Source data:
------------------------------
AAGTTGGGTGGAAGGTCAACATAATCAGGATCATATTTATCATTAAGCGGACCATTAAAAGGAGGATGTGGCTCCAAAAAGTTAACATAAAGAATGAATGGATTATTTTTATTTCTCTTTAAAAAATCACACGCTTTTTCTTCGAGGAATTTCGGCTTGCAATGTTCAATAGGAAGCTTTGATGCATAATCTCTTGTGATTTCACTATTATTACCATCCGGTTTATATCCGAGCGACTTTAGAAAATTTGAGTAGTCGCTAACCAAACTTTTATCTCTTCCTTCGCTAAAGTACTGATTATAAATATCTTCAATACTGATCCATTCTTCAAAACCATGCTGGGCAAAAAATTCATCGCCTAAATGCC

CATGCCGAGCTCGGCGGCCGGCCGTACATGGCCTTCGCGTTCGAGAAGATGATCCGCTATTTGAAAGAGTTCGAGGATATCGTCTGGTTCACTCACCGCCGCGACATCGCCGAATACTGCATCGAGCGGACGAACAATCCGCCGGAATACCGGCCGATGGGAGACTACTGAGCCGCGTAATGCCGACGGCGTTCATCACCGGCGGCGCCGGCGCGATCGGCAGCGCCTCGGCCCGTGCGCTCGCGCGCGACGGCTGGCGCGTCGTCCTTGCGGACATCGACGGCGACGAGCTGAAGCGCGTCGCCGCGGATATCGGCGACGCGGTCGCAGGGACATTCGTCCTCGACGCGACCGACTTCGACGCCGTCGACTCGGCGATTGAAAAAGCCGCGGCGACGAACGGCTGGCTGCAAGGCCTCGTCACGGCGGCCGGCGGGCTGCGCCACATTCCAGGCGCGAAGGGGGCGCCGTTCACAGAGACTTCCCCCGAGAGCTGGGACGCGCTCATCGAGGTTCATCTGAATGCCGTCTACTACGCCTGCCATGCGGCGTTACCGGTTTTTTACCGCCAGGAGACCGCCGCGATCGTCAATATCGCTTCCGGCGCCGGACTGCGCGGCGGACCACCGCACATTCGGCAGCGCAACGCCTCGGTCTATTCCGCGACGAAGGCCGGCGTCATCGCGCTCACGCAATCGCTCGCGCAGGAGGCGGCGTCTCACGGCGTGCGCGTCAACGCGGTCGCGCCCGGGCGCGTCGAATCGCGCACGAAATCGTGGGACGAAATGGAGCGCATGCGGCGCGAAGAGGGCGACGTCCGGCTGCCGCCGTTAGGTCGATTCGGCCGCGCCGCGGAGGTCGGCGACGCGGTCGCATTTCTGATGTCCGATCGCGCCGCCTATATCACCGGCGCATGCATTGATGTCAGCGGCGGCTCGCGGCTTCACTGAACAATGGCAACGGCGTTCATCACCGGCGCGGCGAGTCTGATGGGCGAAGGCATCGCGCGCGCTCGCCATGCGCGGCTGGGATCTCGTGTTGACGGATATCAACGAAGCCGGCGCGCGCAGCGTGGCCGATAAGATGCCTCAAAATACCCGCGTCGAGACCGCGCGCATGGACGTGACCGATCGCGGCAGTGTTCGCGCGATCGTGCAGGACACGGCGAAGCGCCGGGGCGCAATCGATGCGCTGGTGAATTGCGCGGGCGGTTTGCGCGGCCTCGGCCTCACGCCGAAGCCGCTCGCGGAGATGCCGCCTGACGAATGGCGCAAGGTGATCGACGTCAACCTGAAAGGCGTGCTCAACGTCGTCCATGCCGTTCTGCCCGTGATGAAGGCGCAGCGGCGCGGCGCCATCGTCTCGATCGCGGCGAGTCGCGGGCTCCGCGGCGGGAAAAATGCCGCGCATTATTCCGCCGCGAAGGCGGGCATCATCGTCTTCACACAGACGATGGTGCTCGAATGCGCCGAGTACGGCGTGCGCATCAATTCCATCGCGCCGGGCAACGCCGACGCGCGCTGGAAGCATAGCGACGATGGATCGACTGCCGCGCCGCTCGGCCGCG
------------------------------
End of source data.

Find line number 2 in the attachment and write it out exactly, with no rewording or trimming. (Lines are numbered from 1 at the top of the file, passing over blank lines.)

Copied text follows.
CATGCCGAGCTCGGCGGCCGGCCGTACATGGCCTTCGCGTTCGAGAAGATGATCCGCTATTTGAAAGAGTTCGAGGATATCGTCTGGTTCACTCACCGCCGCGACATCGCCGAATACTGCATCGAGCGGACGAACAATCCGCCGGAATACCGGCCGATGGGAGACTACTGAGCCGCGTAATGCCGACGGCGTTCATCACCGGCGGCGCCGGCGCGATCGGCAGCGCCTCGGCCCGTGCGCTCGCGCGCGACGGCTGGCGCGTCGTCCTTGCGGACATCGACGGCGACGAGCTGAAGCGCGTCGCCGCGGATATCGGCGACGCGGTCGCAGGGACATTCGTCCTCGACGCGACCGACTTCGACGCCGTCGACTCGGCGATTGAAAAAGCCGCGGCGACGAACGGCTGGCTGCAAGGCCTCGTCACGGCGGCCGGCGGGCTGCGCCACATTCCAGGCGCGAAGGGGGCGCCGTTCACAGAGACTTCCCCCGAGAGCTGGGACGCGCTCATCGAGGTTCATCTGAATGCCGTCTACTACGCCTGCCATGCGGCGTTACCGGTTTTTTACCGCCAGGAGACCGCCGCGATCGTCAATATCGCTTCCGGCGCCGGACTGCGCGGCGGACCACCGCACATTCGGCAGCGCAACGCCTCGGTCTATTCCGCGACGAAGGCCGGCGTCATCGCGCTCACGCAATCGCTCGCGCAGGAGGCGGCGTCTCACGGCGTGCGCGTCAACGCGGTCGCGCCCGGGCGCGTCGAATCGCGCACGAAATCGTGGGACGAAATGGAGCGCATGCGGCGCGAAGAGGGCGACGTCCGGCTGCCGCCGTTAGGTCGATTCGGCCGCGCCGCGGAGGTCGGCGACGCGGTCGCATTTCTGATGTCCGATCGCGCCGCCTATATCACCGGCGCATGCATTGATGTCAGCGGCGGCTCGCGGCTTCACTGAACAATGGCAACGGCGTTCATCACCGGCGCGGCGAGTCTGATGGGCGAAGGCATCGCGCGCGCTCGCCATGCGCGGCTGGGATCTCGTGTTGACGGATATCAACGAAGCCGGCGCGCGCAGCGTGGCCGATAAGATGCCTCAAAATACCCGCGTCGAGACCGCGCGCATGGACGTGACCGATCGCGGCAGTGTTCGCGCGATCGTGCAGGACACGGCGAAGCGCCGGGGCGCAATCGATGCGCTGGTGAATTGCGCGGGCGGTTTGCGCGGCCTCGGCCTCACGCCGAAGCCGCTCGCGGAGATGCCGCCTGACGAATGGCGCAAGGTGATCGACGTCAACCTGAAAGGCGTGCTCAACGTCGTCCATGCCGTTCTGCCCGTGATGAAGGCGCAGCGGCGCGGCGCCATCGTCTCGATCGCGGCGAGTCGCGGGCTCCGCGGCGGGAAAAATGCCGCGCATTATTCCGCCGCGAAGGCGGGCATCATCGTCTTCACACAGACGATGGTGCTCGAATGCGCCGAGTACGGCGTGCGCATCAATTCCATCGCGCCGGGCAACGCCGACGCGCGCTGGAAGCATAGCGACGATGGATCGACTGCCGCGCCGCTCGGCCGCG